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Facebook mood test outrage is FUD claims ex-researcher

Facebook mood test outrage is FUD claims ex-researcher

One of the former Facebook data scientists at the heart of the recent controversy over mood manipulation and tests run on unwitting users has spoken out, claiming his quotes were taken out of context, and defending the social network's experimentation. Data scientist Andrew Ledvina, who left Facebook in April, was one of the originally quoted sources when the psychological research carried out by the site surfaced late last month, used to illustrate how Facebook lacked safe review processes for tests performed on its users. Now, Ledvina says that the reporter he spoke to mis-represented the facts.

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Facebook Mood Study: The Facts

Facebook Mood Study: The Facts

Earlier this month it was made apparent that a study was conducted on Facebook users by the Facebook, Inc. Core Data Science Team. A total of 689,003 Facebook users were "exposed to emotional expressions in their News Feed" according to the study, testing whether "emotional contagion" is able to occur without direct interaction between people. Turns out it is, indeed possible to change people’s emotions without nonverbal cues.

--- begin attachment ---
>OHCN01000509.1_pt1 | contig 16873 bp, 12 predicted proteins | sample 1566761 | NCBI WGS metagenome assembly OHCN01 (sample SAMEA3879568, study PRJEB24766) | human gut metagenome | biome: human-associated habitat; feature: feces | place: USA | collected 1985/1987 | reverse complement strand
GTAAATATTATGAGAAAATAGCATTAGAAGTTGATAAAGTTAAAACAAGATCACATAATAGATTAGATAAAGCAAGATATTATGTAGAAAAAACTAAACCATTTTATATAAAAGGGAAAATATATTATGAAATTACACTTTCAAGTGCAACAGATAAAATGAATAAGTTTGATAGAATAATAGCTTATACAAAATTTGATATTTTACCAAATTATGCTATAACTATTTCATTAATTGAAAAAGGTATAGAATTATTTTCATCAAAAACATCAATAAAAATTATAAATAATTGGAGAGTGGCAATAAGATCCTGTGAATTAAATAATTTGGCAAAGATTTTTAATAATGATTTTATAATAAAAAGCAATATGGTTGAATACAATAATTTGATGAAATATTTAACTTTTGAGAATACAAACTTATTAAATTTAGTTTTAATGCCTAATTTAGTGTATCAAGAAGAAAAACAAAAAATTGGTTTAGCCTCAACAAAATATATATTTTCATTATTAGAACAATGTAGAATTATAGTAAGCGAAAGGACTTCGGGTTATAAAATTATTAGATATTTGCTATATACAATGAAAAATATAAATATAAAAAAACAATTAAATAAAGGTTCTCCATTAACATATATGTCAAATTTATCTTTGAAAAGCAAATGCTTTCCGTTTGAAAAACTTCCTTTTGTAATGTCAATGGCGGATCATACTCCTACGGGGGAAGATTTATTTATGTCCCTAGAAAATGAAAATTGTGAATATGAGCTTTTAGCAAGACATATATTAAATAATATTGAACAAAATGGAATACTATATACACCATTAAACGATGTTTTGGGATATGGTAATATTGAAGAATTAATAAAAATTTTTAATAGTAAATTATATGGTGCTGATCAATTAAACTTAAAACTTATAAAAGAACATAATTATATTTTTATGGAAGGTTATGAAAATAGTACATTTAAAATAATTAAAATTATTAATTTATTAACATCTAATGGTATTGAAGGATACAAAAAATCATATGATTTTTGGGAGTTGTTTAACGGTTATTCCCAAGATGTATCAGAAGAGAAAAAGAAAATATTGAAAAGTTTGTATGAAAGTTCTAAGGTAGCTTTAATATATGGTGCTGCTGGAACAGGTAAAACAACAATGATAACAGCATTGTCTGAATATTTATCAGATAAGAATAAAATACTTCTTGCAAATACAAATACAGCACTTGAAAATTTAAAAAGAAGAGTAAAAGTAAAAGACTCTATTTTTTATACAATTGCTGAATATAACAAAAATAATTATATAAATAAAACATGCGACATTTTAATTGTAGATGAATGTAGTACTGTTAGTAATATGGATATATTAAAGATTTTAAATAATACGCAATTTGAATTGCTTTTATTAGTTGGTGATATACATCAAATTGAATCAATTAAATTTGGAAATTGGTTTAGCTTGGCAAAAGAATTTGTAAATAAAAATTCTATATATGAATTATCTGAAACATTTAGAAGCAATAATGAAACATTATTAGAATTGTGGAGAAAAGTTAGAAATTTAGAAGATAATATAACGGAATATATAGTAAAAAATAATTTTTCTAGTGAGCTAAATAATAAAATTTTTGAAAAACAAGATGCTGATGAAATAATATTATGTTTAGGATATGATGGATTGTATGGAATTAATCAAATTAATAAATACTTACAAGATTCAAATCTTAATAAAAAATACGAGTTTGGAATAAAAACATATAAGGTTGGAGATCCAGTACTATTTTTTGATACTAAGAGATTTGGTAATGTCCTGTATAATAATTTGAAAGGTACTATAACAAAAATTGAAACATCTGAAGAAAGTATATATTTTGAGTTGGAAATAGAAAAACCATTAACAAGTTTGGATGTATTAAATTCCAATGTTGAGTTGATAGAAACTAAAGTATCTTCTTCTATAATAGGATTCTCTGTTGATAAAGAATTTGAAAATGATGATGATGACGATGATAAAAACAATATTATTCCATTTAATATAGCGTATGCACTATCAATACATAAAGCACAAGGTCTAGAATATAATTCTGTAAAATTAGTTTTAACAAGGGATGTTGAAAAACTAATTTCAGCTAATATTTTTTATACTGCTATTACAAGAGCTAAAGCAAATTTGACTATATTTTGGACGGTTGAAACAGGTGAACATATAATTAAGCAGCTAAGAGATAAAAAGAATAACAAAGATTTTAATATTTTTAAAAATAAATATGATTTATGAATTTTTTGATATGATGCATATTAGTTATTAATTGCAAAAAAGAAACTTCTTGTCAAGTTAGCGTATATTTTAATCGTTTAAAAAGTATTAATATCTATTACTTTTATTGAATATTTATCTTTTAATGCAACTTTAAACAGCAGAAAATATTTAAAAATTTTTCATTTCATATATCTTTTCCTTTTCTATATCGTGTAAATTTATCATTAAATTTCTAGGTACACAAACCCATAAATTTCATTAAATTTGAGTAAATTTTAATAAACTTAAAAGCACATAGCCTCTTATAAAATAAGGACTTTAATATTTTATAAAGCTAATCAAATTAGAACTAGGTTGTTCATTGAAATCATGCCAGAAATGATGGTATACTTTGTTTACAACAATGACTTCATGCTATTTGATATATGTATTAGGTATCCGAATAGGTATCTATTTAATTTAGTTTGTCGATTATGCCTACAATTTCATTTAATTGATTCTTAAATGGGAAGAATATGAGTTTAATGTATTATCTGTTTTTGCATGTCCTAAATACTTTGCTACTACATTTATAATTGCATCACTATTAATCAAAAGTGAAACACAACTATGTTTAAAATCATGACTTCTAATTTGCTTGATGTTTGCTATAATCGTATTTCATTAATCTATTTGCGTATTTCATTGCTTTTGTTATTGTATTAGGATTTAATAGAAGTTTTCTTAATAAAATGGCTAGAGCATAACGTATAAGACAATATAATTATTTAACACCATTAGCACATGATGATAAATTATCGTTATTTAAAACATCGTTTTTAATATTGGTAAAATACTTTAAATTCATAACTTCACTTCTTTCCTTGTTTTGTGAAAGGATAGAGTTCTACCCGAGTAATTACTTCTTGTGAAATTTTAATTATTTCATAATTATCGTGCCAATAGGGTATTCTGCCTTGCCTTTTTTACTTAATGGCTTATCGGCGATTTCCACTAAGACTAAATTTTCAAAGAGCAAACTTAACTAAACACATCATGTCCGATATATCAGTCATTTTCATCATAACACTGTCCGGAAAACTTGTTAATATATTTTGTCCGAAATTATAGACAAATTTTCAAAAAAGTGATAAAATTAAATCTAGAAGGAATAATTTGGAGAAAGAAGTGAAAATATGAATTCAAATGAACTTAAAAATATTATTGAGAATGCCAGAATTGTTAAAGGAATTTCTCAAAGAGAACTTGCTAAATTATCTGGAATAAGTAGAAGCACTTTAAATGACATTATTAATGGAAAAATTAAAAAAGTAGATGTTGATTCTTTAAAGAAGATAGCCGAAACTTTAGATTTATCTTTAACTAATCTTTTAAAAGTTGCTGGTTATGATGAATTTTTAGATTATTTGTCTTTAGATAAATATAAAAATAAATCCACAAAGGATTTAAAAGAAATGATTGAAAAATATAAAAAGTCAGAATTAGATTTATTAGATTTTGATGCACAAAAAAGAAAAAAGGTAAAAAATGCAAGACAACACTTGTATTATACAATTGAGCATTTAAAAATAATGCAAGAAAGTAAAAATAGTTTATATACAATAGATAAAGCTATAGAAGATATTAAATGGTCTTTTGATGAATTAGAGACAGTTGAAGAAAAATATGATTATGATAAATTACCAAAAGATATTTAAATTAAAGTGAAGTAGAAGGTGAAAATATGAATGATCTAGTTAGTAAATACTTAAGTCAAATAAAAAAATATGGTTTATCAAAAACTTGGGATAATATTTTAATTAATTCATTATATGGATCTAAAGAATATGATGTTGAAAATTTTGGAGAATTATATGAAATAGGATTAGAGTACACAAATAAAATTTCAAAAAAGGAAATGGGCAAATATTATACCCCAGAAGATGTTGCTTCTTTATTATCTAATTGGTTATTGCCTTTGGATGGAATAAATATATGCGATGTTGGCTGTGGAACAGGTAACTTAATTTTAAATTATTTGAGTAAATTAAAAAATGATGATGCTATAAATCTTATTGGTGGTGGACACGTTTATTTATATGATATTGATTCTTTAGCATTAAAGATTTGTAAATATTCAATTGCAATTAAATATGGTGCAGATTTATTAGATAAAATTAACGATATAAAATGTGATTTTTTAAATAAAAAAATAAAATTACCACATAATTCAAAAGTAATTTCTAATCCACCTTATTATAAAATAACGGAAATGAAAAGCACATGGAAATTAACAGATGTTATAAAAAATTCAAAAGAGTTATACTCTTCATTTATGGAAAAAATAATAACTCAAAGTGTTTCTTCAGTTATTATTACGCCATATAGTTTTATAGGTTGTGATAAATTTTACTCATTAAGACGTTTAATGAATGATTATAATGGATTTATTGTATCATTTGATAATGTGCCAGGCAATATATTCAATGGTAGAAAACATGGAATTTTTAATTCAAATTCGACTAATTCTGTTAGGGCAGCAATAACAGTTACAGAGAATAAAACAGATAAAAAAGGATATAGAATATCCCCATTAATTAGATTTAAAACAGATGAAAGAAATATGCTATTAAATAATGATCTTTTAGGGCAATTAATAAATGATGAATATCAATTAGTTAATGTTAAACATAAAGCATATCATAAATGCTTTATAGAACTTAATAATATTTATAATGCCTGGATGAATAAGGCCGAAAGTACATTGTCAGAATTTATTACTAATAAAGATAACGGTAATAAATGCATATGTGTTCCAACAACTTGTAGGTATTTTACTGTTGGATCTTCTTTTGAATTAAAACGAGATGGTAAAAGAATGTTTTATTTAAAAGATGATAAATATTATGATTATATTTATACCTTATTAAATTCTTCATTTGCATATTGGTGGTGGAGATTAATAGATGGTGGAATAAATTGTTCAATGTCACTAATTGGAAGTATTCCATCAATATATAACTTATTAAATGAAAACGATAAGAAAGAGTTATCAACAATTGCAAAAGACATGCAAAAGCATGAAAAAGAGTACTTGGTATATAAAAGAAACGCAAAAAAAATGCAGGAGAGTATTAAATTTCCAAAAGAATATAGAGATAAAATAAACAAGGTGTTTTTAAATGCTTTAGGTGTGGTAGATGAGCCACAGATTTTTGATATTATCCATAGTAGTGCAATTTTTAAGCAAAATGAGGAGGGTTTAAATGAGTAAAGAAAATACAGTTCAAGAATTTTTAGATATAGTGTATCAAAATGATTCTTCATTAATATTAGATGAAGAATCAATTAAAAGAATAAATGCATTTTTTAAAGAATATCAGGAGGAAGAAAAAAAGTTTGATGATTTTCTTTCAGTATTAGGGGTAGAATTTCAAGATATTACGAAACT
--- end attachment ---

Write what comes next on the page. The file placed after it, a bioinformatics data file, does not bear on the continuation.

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Facebook psych experiment explained, Andreessen chimes in

Facebook psych experiment explained, Andreessen chimes in

Facebook is, unsurprisingly, embroiled in yet another scandal. Surprisingly, it isn't directly related to privacy but comes quite close. The social networking giant has been revealed to have manipulated their news feed ever so slightly in order to see the effects on the moods of its users. Sounds almost harmless until you learn that the findings were recently published in a Proceedings of the National Academy of Sciences (PNAS) paper.

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Facebook Slingshot takes on Snapchat with demanding sharing

Facebook Slingshot takes on Snapchat with demanding sharing

Facebook Slingshot, the social network's stab back at Snapchat, has launched: an ephemeral photo-sharing app which demands social interaction if users actually want to see each other's pictures or video. Like Snapchat, Slingshot doesn't save images but instead only makes them visible for a limited period of time; however, rather than just tapping to view received content, to "unlock" it users will need to share something back - or "sling" it, in Slingshot parlance - first.

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